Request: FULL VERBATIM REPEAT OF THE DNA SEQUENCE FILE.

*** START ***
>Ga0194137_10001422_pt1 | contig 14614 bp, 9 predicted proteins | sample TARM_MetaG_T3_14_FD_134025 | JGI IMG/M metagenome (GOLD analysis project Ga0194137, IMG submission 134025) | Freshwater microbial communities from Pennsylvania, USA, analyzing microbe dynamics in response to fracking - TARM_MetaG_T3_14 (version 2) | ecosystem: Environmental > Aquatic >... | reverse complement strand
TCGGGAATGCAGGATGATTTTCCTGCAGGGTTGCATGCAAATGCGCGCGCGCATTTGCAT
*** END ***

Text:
>Ga0194137_10001422_pt1 | contig 14614 bp, 9 predicted proteins | sample TARM_MetaG_T3_14_FD_134025 | JGI IMG/M metagenome (GOLD analysis project Ga0194137, IMG submission 134025) | Freshwater microbial communities from Pennsylvania, USA, analyzing microbe dynamics in response to fracking - TARM_MetaG_T3_14 (version 2) | ecosystem: Environmental > Aquatic >... | reverse complement strand
TCGGGAATGCAGGATGATTTTCCTGCAGGGTTGCATGCAAATGCGCGCGCGCATTTGCAT